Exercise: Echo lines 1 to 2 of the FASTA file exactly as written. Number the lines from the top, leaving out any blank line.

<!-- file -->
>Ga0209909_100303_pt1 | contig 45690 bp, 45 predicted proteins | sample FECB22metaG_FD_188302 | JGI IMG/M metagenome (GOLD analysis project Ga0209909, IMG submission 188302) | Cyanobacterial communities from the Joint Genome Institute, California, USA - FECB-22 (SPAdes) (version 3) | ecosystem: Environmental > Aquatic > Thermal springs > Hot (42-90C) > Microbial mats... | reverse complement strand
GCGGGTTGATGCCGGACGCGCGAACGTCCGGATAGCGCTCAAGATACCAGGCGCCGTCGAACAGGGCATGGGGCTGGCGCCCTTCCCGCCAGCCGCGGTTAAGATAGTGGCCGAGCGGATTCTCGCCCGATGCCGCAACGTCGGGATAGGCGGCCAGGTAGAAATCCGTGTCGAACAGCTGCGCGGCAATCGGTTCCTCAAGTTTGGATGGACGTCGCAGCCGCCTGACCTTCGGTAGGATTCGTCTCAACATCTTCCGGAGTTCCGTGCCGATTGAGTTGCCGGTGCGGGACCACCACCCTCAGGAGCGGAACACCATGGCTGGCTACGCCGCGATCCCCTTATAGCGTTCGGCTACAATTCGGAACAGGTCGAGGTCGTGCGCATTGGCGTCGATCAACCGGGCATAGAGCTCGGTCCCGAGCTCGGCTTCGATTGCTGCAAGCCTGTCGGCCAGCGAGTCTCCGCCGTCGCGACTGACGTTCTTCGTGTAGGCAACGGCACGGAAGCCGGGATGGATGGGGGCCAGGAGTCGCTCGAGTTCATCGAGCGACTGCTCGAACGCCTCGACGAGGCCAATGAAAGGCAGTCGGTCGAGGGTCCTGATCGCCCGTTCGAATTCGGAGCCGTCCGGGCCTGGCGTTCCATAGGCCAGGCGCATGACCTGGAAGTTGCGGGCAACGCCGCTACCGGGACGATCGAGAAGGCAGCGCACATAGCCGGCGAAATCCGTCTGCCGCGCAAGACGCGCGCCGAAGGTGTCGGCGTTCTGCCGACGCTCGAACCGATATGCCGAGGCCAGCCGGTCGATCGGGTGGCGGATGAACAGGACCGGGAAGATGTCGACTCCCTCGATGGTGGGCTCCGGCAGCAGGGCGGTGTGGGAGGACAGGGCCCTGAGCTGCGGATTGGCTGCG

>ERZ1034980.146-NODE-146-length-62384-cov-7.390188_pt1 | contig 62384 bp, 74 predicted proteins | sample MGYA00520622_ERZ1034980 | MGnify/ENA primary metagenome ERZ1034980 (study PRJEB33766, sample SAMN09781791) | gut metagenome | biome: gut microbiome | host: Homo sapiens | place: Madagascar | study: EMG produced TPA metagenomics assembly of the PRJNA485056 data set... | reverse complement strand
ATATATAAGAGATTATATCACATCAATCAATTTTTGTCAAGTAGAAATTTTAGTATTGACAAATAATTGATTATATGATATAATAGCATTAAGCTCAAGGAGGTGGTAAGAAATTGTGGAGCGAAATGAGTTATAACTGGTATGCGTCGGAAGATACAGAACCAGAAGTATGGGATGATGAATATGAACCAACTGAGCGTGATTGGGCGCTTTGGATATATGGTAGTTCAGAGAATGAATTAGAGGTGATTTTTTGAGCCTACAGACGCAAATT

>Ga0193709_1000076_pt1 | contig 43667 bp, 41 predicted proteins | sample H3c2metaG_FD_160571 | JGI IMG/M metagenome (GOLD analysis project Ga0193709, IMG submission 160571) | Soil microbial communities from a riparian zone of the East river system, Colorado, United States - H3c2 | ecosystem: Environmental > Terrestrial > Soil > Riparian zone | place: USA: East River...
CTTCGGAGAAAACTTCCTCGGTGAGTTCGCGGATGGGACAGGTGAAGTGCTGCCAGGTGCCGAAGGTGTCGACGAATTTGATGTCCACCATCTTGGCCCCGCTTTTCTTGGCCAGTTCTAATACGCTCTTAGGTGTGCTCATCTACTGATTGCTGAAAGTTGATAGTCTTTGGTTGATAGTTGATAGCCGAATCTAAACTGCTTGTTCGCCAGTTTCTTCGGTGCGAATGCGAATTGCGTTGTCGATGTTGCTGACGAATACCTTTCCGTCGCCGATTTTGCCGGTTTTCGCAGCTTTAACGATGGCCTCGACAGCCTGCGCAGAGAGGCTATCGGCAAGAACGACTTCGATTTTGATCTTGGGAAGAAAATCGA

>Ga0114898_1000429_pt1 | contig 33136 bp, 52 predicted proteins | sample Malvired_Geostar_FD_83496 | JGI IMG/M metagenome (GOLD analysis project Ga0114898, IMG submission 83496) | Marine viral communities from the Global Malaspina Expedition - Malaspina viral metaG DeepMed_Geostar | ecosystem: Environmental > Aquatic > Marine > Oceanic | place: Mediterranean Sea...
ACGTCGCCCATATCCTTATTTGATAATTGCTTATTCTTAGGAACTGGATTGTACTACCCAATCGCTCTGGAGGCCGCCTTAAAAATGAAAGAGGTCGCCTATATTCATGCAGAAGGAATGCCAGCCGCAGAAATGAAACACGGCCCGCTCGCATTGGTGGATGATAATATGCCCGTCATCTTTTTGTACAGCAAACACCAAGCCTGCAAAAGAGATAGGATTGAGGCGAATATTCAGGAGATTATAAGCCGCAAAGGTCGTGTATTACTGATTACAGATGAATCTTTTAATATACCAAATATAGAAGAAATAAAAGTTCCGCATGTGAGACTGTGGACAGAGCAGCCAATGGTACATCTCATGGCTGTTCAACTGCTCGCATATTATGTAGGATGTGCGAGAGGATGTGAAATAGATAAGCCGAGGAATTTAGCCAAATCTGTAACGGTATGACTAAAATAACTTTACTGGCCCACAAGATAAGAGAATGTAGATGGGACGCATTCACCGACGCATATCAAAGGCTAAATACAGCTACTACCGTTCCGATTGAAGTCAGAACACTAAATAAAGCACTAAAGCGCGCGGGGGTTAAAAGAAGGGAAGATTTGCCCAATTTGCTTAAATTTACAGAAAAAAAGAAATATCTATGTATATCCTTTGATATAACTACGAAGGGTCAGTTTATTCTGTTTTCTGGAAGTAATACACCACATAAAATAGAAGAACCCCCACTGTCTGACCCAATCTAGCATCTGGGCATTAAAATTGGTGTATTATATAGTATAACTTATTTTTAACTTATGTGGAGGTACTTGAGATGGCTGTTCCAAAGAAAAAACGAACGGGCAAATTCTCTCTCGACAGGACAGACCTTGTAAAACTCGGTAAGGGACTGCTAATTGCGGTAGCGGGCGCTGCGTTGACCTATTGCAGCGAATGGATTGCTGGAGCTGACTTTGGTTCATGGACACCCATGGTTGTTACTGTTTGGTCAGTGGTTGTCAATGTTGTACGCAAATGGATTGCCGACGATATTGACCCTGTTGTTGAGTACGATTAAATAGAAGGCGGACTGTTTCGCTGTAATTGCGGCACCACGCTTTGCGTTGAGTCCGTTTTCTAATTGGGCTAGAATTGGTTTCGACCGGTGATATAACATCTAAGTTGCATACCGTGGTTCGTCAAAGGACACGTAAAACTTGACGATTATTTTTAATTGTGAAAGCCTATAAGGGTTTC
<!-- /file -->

>Ga0209909_100303_pt1 | contig 45690 bp, 45 predicted proteins | sample FECB22metaG_FD_188302 | JGI IMG/M metagenome (GOLD analysis project Ga0209909, IMG submission 188302) | Cyanobacterial communities from the Joint Genome Institute, California, USA - FECB-22 (SPAdes) (version 3) | ecosystem: Environmental > Aquatic > Thermal springs > Hot (42-90C) > Microbial mats... | reverse complement strand
GCGGGTTGATGCCGGACGCGCGAACGTCCGGATAGCGCTCAAGATACCAGGCGCCGTCGAACAGGGCATGGGGCTGGCGCCCTTCCCGCCAGCCGCGGTTAAGATAGTGGCCGAGCGGATTCTCGCCCGATGCCGCAACGTCGGGATAGGCGGCCAGGTAGAAATCCGTGTCGAACAGCTGCGCGGCAATCGGTTCCTCAAGTTTGGATGGACGTCGCAGCCGCCTGACCTTCGGTAGGATTCGTCTCAACATCTTCCGGAGTTCCGTGCCGATTGAGTTGCCGGTGCGGGACCACCACCCTCAGGAGCGGAACACCATGGCTGGCTACGCCGCGATCCCCTTATAGCGTTCGGCTACAATTCGGAACAGGTCGAGGTCGTGCGCATTGGCGTCGATCAACCGGGCATAGAGCTCGGTCCCGAGCTCGGCTTCGATTGCTGCAAGCCTGTCGGCCAGCGAGTCTCCGCCGTCGCGACTGACGTTCTTCGTGTAGGCAACGGCACGGAAGCCGGGATGGATGGGGGCCAGGAGTCGCTCGAGTTCATCGAGCGACTGCTCGAACGCCTCGACGAGGCCAATGAAAGGCAGTCGGTCGAGGGTCCTGATCGCCCGTTCGAATTCGGAGCCGTCCGGGCCTGGCGTTCCATAGGCCAGGCGCATGACCTGGAAGTTGCGGGCAACGCCGCTACCGGGACGATCGAGAAGGCAGCGCACATAGCCGGCGAAATCCGTCTGCCGCGCAAGACGCGCGCCGAAGGTGTCGGCGTTCTGCCGACGCTCGAACCGATATGCCGAGGCCAGCCGGTCGATCGGGTGGCGGATGAACAGGACCGGGAAGATGTCGACTCCCTCGATGGTGGGCTCCGGCAGCAGGGCGGTGTGGGAGGACAGGGCCCTGAGCTGCGGATTGGCTGCG